07/27/2012 01:53 pm ET Updated Sep 26, 2012

Romney's Lies and Bain's Capital

As Bain Capital has said, as Gov. Romney has said and as has been confirmed by independent fact checkers multiple times, Gov. Romney left Bain Capital in February 1999 to run the Olympics and had no input on investments or management of companies after that point. -- Andrea Saul, the Romney campaign

So was Gov. Romney lying to the government when he signed filings with the Securities and Exchange committee identifying himself as the Chairman, Chief Executive Officer and sole shareholder of Bain during all of 1999, 2000 and 2001 -- intensifying the controversy over Romney's true status during those years with respect to the operations of Bain?

Or is he lying to the American people to avoid having to accept even more responsibility than is already rightly his for Bain's dubious business practices? That seems more likely.

While Gov. Romney flits around London's Olympics this week, the controversy continues at home over whether and when he supposedly "left" Bain to begin work on the Salt Lake City Winter Olympics in 2002. Romney says he did actually retire then and had no involvement in the management of Bain after that time. Thus he claims he cannot be held responsible for Bain's controversial business conduct during 1999-2001 -- the plant closings, firings and sending jobs overseas -- that so many find disturbing.

When critics pointed out the inconsistency between Romney's claimed non-involvement and the legal filings he signed as the Chairman/CEO of Bain, Romney claimed he was being accused of committing a crime by lying to the SEC. That's not true. He was being accused of telling the truth to the SEC and lying to the American people to avoid having to accept even more responsibility than is already rightly his for Bain's dubious business practices.

A corporation's bylaws (its rules of operation) establish who runs its operations by setting forth the duties of its corporate officers. Bain was incorporated in Delaware. Delaware corporate bylaws normally provide that "the Chief Executive Officer shall have general supervision and direction of the business affairs of the corporation [and] shall be responsible for corporate policy and strategy." So -- a couple questions for Romney:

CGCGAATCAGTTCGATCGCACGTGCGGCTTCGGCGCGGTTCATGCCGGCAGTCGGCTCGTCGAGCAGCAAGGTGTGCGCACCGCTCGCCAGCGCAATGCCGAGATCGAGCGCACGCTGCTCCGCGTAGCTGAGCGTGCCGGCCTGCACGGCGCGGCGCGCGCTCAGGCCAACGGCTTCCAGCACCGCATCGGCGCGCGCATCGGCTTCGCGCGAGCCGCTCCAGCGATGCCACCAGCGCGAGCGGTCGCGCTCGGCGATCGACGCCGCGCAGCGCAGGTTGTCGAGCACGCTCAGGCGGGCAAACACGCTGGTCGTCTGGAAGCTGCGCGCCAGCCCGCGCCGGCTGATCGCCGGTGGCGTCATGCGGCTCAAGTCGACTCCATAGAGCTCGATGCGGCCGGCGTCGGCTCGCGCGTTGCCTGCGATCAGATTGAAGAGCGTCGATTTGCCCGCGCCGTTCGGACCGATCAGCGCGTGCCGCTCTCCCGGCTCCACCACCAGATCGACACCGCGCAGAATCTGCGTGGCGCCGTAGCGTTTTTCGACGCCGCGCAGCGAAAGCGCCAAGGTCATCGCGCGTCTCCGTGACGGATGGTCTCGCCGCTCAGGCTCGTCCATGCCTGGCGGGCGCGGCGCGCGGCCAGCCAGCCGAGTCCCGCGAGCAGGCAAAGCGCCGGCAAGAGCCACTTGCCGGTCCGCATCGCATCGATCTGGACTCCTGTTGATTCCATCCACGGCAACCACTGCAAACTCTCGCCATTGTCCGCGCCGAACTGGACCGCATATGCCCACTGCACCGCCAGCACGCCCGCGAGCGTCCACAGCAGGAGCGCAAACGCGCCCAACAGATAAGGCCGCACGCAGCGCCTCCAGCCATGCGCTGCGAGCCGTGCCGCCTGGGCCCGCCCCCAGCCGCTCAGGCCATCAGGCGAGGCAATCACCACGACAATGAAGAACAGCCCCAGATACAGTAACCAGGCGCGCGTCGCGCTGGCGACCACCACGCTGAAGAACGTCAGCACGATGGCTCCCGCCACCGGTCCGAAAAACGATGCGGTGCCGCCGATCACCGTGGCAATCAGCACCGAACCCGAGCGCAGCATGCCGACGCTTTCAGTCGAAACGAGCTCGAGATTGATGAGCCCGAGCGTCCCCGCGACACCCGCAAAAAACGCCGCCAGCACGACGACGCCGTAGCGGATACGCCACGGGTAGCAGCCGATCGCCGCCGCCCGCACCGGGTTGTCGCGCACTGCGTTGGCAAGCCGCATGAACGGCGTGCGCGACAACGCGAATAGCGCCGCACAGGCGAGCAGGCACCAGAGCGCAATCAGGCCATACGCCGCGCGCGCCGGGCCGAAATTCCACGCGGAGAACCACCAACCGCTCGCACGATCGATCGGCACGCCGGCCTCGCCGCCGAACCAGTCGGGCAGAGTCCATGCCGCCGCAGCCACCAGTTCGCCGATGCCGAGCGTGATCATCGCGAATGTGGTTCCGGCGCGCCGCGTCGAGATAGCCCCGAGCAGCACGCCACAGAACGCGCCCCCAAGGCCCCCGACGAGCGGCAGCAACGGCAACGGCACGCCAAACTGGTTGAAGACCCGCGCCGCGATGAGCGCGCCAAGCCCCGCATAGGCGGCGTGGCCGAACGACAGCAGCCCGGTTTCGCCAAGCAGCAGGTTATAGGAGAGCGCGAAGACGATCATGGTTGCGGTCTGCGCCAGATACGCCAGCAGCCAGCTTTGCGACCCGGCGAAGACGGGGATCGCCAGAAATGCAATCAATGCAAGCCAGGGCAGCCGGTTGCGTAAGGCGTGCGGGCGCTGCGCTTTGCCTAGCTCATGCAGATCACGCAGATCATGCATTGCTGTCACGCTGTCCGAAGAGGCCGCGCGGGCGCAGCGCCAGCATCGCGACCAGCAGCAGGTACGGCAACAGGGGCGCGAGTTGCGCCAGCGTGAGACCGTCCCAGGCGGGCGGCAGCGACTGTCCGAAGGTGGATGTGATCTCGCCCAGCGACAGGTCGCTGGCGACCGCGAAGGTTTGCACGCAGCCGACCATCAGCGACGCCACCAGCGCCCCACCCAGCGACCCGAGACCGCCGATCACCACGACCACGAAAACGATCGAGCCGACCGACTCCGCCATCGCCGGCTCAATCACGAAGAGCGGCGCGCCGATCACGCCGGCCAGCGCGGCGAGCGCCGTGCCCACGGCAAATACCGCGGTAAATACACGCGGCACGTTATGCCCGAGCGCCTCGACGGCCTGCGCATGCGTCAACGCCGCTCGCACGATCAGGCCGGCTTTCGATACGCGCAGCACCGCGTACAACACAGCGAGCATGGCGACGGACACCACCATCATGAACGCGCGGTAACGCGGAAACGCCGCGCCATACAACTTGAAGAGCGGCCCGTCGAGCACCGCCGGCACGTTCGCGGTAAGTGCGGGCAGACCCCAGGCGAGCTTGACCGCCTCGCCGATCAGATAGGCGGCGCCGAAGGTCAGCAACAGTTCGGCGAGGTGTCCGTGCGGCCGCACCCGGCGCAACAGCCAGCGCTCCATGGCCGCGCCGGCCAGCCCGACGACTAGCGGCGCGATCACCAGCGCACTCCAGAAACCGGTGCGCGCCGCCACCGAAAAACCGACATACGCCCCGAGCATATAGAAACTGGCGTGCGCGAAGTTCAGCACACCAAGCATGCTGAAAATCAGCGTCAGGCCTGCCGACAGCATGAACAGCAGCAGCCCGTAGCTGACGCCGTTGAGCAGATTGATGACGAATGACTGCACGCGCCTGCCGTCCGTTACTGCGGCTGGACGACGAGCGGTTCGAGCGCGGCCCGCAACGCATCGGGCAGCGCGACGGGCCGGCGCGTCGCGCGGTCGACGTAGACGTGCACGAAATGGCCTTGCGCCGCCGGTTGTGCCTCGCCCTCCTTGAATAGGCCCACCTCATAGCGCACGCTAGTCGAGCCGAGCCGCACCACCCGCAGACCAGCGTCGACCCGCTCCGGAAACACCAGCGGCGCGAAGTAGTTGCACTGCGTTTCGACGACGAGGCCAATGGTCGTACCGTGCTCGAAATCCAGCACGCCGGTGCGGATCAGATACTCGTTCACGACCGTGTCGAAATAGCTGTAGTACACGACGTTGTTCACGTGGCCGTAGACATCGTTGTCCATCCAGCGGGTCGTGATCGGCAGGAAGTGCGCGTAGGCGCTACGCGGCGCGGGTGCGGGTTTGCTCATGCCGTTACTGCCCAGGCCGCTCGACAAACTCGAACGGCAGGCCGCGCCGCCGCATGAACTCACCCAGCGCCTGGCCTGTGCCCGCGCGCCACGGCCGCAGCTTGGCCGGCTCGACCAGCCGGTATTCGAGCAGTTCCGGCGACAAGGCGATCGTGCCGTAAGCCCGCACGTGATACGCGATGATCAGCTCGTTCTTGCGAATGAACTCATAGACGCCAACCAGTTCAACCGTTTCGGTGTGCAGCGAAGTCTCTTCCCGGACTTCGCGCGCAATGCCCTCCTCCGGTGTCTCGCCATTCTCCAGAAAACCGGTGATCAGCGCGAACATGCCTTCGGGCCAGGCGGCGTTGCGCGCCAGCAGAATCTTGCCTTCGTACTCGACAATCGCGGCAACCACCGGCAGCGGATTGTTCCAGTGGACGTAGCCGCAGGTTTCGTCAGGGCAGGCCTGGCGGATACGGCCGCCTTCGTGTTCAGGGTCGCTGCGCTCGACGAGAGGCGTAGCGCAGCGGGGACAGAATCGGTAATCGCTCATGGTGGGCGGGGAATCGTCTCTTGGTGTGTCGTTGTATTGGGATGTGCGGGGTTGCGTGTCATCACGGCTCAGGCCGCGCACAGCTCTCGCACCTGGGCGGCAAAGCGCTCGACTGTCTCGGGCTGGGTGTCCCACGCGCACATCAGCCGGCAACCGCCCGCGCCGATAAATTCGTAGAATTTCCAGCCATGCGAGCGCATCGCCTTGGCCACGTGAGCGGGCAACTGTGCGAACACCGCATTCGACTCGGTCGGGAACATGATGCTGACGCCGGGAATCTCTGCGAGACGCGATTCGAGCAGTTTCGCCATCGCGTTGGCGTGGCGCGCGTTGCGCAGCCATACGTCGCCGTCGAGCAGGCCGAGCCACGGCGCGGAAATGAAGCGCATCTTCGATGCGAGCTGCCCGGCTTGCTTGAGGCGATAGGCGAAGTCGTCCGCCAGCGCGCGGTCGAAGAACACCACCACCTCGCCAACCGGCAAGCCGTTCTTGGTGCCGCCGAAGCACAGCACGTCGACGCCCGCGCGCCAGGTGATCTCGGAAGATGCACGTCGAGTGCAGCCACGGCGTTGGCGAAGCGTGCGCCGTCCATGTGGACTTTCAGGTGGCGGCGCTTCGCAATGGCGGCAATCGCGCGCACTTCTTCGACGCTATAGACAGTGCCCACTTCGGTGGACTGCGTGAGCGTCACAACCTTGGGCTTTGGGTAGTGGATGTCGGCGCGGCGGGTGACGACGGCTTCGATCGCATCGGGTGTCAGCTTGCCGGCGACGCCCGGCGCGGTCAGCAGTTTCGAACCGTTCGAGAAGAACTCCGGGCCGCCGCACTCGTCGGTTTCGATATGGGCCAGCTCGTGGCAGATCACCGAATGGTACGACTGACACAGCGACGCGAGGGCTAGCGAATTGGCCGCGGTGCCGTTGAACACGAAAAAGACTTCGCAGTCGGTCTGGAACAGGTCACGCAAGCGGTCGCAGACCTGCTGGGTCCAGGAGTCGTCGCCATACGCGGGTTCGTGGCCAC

1. How do Bain's corporate bylaws describe the powers and duties of its CEO?
  2. If Romney was not the CEO of Bain during 1999-2001, who was? On what date did the Bain Board appoint that other person CEO?
  3. If during 1999-2001 someone other than Romney was Bain's CEO, why were the SEC filings not correct when filed or later corrected?

Here's an educated guess: Romney knew he was not coming back to Bain when he left for the Utah Olympics, but he was nevertheless the CEO and owned 100 percent of the company. He had a huge personal economic interest to protect. He keeps the title and the power of the CEO position so that when he finally negotiates his formal exit and his payout package, he controls the process. It was about lining his pockets, which is what has made him one of the wealthiest major party presidential candidates in the history of American politics.

At least he did not commit a felony by lying to the SEC; he was Chairman and CEO of Bain as the SEC filings he signed stated. But that means he is not telling the truth now in claiming he had no involvement in Bain's business during 1999-2001, because Bain's corporate bylaws charged him as its CEO with direction and supervision of that corporation's business, policies and strategy. The layoffs, bankruptcies, off-shorings and other reprehensible things that Bain is becoming famous for absolutely happened on his watch. When is he going to defend them?

William S. Lerach was for three decades one of the nation's leading class action attorneys specializing in corporate securities misbehavior. He lives in San Diego.